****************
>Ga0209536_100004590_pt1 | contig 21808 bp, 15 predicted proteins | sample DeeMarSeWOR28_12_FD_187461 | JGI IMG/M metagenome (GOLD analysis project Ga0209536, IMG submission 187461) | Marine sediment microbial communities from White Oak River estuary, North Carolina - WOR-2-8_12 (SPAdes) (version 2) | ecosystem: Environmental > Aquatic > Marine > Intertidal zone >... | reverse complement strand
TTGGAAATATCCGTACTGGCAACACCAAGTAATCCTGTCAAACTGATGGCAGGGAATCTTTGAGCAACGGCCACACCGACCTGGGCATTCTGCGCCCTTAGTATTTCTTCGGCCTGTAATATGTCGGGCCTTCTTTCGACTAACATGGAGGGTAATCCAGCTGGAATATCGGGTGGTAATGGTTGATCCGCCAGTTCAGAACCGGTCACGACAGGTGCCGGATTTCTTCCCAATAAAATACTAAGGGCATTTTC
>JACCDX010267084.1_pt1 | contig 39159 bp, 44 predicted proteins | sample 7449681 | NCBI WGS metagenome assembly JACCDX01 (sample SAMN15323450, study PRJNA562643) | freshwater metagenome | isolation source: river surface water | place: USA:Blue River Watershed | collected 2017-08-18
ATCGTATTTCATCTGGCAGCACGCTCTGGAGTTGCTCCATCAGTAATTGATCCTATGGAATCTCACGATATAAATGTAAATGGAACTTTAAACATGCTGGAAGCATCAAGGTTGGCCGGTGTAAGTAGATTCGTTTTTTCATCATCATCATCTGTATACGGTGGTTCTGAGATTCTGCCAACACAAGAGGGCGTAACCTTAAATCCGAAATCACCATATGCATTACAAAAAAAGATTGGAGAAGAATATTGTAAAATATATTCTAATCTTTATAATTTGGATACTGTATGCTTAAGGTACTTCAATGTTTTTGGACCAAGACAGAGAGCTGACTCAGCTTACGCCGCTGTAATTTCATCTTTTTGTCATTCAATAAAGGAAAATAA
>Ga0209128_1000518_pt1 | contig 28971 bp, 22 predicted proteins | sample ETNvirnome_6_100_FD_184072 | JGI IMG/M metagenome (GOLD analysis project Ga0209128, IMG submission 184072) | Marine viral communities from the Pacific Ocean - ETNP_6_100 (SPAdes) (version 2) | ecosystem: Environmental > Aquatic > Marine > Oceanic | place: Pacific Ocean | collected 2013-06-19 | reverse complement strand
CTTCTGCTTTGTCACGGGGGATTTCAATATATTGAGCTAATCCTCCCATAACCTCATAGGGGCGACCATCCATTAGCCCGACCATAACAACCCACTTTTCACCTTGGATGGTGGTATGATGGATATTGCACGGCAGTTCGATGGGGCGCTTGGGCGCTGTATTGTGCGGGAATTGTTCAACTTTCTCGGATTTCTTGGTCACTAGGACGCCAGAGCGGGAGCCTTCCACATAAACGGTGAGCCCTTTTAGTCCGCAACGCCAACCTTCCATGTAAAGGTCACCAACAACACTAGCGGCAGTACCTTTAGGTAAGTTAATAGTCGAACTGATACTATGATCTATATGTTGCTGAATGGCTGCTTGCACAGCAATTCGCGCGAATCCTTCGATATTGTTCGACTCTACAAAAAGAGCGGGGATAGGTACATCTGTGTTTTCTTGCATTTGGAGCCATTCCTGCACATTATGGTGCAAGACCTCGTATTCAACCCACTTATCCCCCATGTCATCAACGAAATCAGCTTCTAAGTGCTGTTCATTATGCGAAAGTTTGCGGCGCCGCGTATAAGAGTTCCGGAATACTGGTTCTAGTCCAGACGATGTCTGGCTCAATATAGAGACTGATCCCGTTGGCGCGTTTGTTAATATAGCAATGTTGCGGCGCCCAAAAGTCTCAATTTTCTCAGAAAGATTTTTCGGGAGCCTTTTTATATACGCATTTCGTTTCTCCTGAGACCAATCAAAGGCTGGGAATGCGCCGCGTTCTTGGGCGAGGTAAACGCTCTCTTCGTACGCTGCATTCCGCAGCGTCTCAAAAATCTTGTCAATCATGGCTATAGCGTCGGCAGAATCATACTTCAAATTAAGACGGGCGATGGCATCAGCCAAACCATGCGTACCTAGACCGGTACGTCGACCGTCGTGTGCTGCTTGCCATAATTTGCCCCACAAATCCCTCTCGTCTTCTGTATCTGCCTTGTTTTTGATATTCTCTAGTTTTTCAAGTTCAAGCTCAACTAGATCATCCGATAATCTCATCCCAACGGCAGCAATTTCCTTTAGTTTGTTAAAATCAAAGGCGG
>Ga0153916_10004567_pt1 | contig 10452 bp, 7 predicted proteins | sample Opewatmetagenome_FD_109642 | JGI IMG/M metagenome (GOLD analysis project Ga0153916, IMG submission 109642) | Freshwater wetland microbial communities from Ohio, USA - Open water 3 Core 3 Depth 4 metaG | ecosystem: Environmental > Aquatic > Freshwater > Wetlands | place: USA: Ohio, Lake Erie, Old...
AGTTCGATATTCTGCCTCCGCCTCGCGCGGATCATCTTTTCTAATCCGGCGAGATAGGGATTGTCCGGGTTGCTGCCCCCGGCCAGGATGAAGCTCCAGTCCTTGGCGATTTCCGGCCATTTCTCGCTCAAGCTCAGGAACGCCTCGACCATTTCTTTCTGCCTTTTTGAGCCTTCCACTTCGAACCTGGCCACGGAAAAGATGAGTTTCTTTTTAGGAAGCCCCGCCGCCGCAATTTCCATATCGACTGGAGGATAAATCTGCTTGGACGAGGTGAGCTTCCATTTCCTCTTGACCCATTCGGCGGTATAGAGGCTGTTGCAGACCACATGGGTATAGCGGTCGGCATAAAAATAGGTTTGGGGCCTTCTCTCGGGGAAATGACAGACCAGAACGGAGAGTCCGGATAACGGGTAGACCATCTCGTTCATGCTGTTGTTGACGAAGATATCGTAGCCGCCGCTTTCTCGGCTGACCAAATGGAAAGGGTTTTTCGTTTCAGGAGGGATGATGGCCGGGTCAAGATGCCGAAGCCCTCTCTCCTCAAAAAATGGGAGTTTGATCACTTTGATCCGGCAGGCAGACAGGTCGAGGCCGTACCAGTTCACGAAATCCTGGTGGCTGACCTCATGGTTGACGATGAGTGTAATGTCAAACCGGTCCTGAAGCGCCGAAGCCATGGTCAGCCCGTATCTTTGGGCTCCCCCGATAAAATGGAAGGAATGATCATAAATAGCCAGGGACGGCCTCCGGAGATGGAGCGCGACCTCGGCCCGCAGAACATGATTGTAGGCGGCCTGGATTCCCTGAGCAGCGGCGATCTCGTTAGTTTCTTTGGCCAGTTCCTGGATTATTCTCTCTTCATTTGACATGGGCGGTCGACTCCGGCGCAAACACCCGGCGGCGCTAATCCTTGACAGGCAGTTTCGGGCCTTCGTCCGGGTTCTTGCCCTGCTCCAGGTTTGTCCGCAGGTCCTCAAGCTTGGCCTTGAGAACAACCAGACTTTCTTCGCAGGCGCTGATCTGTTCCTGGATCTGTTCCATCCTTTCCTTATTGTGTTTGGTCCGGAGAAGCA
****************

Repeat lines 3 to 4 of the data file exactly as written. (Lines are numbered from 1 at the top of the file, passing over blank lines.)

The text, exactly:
>JACCDX010267084.1_pt1 | contig 39159 bp, 44 predicted proteins | sample 7449681 | NCBI WGS metagenome assembly JACCDX01 (sample SAMN15323450, study PRJNA562643) | freshwater metagenome | isolation source: river surface water | place: USA:Blue River Watershed | collected 2017-08-18
ATCGTATTTCATCTGGCAGCACGCTCTGGAGTTGCTCCATCAGTAATTGATCCTATGGAATCTCACGATATAAATGTAAATGGAACTTTAAACATGCTGGAAGCATCAAGGTTGGCCGGTGTAAGTAGATTCGTTTTTTCATCATCATCATCTGTATACGGTGGTTCTGAGATTCTGCCAACACAAGAGGGCGTAACCTTAAATCCGAAATCACCATATGCATTACAAAAAAAGATTGGAGAAGAATATTGTAAAATATATTCTAATCTTTATAATTTGGATACTGTATGCTTAAGGTACTTCAATGTTTTTGGACCAAGACAGAGAGCTGACTCAGCTTACGCCGCTGTAATTTCATCTTTTTGTCATTCAATAAAGGAAAATAA